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Re: SSI predicate locking on heap -- tuple or row?

From: "Kevin Grittner" <Kevin(dot)Grittner(at)wicourts(dot)gov>
To: "Heikki Linnakangas" <heikki(dot)linnakangas(at)enterprisedb(dot)com>
Cc: <drkp(at)csail(dot)mit(dot)edu>,<pgsql-hackers(at)postgresql(dot)org>
Subject: Re: SSI predicate locking on heap -- tuple or row?
Date: 2011-06-01 22:09:09
Message-ID: 4DE67235020000250003DFBC@gw.wicourts.gov (view raw or flat)
Thread:
Lists: pgsql-hackers
Heikki Linnakangas <heikki(dot)linnakangas(at)enterprisedb(dot)com> wrote:
> On 30.05.2011 17:10, Kevin Grittner wrote:
 
>> This optimization is an original one, not yet appearing in any
>> academic papers; Dan and I are both convinced it is safe, and in
>> off-list correspondence with Michael Cahill after he left Oracle,
>> he said that he discussed this with Alan Fekete and they both
>> concur that it is a safe and good optimization.
>>
>> This optimization is mentioned in the README-SSI file in the
>> "Innovations" section.  Do you think that file needs to have more
on
>> the topic?
> 
> Oh, I see this:
> 
>>           o We can avoid ever rolling back a transaction when the
>> transaction on the conflict *in* side of the pivot is explicitly
or
>> implicitly READ ONLY unless the transaction on the conflict *out*
>> side of the pivot committed before the READ ONLY transaction
>> acquired its snapshot. (An implicit READ ONLY transaction is one
>> which committed without writing, even though it was not
>> explicitly declared to be READ ONLY.)
> 
> Since this isn't coming from the papers, it would be nice to
> explain why that is safe.
 
I see that this issue first surfaced on the Wiki page 2 April, 2010,
and was never really described in detail on the -hackers list.  To
ensure that it has some documentation here (in case of any possible
IP controversy), I will describe a proof now.  For earlier
references one could dig around in Wiki history, posted patches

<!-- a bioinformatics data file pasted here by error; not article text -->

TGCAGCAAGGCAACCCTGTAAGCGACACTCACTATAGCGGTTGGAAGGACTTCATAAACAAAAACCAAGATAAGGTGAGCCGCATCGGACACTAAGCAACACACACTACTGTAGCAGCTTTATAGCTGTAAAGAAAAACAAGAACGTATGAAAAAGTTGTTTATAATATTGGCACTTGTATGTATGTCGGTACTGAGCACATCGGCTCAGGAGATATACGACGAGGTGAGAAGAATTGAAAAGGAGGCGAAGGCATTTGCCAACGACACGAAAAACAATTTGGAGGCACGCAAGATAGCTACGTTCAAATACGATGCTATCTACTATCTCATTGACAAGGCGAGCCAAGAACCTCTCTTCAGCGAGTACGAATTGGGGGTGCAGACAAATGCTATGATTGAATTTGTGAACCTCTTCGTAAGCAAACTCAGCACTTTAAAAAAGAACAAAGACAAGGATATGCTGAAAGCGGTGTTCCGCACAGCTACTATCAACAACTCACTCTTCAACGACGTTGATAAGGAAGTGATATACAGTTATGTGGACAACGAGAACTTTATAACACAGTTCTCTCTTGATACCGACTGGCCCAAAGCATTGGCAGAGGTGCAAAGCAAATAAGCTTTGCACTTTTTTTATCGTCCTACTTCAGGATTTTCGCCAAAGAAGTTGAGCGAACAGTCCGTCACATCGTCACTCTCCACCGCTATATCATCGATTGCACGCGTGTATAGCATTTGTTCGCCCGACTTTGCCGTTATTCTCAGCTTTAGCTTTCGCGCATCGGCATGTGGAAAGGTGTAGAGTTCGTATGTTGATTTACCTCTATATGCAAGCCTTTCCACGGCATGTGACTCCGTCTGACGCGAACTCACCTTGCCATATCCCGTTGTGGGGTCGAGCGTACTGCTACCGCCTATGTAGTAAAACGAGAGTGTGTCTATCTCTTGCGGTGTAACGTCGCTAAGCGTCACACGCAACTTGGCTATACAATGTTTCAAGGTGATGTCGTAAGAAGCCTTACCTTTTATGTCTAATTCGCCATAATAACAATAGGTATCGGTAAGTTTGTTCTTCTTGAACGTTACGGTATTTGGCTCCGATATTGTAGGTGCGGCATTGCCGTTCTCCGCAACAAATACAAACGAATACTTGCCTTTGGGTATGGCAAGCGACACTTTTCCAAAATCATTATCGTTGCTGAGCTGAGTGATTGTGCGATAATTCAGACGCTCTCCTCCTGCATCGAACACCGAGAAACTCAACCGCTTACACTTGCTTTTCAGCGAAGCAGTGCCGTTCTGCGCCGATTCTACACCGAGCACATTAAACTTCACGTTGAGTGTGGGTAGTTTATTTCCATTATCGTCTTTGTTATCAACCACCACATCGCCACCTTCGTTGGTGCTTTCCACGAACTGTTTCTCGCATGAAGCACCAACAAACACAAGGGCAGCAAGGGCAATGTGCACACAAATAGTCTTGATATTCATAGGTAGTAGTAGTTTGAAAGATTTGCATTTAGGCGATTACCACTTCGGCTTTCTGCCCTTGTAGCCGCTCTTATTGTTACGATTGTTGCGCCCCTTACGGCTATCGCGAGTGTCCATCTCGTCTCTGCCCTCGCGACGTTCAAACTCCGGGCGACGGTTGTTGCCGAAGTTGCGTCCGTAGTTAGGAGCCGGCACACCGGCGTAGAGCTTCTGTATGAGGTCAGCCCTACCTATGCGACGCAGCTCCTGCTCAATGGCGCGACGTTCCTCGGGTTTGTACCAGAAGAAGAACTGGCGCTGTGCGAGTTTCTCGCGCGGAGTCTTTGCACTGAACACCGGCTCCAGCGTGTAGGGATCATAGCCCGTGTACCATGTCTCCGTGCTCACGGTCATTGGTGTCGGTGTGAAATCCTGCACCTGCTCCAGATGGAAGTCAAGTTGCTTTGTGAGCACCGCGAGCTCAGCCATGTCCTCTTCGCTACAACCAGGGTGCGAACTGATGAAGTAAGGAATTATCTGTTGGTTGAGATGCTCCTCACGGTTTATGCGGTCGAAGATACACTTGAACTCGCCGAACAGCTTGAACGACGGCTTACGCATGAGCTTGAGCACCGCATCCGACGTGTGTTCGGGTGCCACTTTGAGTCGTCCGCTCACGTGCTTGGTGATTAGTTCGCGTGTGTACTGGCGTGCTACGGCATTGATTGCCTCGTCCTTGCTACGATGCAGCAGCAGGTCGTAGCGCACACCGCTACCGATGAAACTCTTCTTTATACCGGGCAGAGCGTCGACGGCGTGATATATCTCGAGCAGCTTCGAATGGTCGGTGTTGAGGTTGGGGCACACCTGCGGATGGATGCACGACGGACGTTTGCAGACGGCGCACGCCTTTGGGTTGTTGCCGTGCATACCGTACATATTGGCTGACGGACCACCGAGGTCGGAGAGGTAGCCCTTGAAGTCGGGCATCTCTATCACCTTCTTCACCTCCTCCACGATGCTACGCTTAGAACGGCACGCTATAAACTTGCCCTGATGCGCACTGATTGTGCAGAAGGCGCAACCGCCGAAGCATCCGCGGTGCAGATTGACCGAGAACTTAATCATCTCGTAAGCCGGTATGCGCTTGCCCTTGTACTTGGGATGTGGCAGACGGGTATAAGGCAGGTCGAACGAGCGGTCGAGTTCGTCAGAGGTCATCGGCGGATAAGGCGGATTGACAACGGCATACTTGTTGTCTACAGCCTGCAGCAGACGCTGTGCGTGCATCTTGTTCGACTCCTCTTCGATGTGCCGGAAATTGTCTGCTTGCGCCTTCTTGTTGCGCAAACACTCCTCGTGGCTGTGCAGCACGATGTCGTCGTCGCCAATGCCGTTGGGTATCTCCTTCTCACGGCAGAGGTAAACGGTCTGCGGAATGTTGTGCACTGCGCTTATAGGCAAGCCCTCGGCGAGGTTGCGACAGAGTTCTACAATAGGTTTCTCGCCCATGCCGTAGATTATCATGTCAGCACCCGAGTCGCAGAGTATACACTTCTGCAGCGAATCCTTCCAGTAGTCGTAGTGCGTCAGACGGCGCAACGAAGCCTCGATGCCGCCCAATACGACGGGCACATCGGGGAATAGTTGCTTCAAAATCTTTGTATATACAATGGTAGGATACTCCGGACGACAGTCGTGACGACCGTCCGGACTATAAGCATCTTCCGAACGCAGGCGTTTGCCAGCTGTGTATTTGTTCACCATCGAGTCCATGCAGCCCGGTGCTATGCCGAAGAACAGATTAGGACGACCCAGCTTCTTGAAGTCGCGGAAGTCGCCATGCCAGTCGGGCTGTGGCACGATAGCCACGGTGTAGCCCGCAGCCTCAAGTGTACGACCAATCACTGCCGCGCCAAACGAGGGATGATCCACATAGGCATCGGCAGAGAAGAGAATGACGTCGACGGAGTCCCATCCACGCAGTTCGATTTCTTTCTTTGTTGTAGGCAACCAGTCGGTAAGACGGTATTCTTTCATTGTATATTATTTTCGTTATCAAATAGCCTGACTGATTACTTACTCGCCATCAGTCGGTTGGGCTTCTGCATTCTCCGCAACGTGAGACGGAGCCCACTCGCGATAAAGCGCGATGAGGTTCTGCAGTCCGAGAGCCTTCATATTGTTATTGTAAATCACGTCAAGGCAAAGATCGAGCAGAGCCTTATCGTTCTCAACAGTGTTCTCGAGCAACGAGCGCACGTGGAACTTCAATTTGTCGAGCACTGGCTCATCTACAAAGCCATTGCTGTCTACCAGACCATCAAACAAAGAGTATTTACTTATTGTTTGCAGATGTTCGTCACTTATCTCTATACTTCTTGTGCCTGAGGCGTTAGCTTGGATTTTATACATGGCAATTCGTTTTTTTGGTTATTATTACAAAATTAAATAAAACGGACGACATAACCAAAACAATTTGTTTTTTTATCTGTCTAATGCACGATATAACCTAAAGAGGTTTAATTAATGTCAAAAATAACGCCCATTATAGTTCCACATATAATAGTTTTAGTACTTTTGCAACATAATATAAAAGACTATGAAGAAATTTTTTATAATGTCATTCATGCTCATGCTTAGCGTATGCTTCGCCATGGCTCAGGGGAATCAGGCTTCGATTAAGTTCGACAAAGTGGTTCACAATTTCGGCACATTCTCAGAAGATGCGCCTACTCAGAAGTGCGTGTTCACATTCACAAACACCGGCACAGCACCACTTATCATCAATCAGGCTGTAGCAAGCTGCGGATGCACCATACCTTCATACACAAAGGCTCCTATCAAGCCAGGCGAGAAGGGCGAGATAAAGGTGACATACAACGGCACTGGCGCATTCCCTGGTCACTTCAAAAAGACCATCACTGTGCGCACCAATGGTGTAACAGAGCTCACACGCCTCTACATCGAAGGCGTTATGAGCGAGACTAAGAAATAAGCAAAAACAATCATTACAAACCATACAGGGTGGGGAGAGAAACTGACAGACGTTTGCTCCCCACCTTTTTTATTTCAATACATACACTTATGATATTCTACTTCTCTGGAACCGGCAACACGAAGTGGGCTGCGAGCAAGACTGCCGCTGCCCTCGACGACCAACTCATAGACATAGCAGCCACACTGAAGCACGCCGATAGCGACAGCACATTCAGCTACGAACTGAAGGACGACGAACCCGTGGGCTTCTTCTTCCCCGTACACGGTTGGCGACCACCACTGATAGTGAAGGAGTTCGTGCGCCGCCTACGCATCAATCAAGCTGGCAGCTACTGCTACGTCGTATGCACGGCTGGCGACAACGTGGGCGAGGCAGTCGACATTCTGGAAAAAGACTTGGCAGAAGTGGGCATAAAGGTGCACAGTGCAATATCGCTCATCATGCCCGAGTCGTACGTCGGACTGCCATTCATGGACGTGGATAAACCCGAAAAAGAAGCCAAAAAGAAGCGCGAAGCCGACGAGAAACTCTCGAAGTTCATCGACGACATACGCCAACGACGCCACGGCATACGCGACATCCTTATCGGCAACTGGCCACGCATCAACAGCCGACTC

during CFs, and the git repository history.  I have kept a copy of
the repo before the official conversion from CVS.
 
>From many academic papers, there is well-established proof that
serialization anomalies can only occur under snapshot isolation when
there is a cycle in the graph of apparent order of execution of the
transactions, and that in such a cycle the following pattern of
rw-dependencies always occurs:
 
    Tin - - -> Tpivot - - -> Tout
 
A rw-dependency (also called a rw-conflict) exists when a read by
one transaction doesn't see the write of another transaction because
the two transactions overlap, regardless of whether the read or the
write actually happens first.  Since the reader doesn't see the work
of the writer, the reader appears to have executed first, regardless
of the actual order of snapshot acquisition or commits.  The arrows
show the apparent order of execution of the transactions -- Tin
first, Tout last.  Published papers have further proven that the
transaction which appears to have executed last of these three must
actually commit before either of the others for an anomaly to occur.
Tin and Tout may be the same transaction (as in the case of simple
write skew), or two distinct transactions.
 
SSI relies on recognition of this "dangerous structure" to decide
when to cancel a transaction to preserve data integrity.  No attempt
is made to complete the cycle from Tout back to Tin.  Partly this is
because of the expense of doing so -- there could be a long chain of
rw-dependencies, wr-dependencies (where the reader *can* see the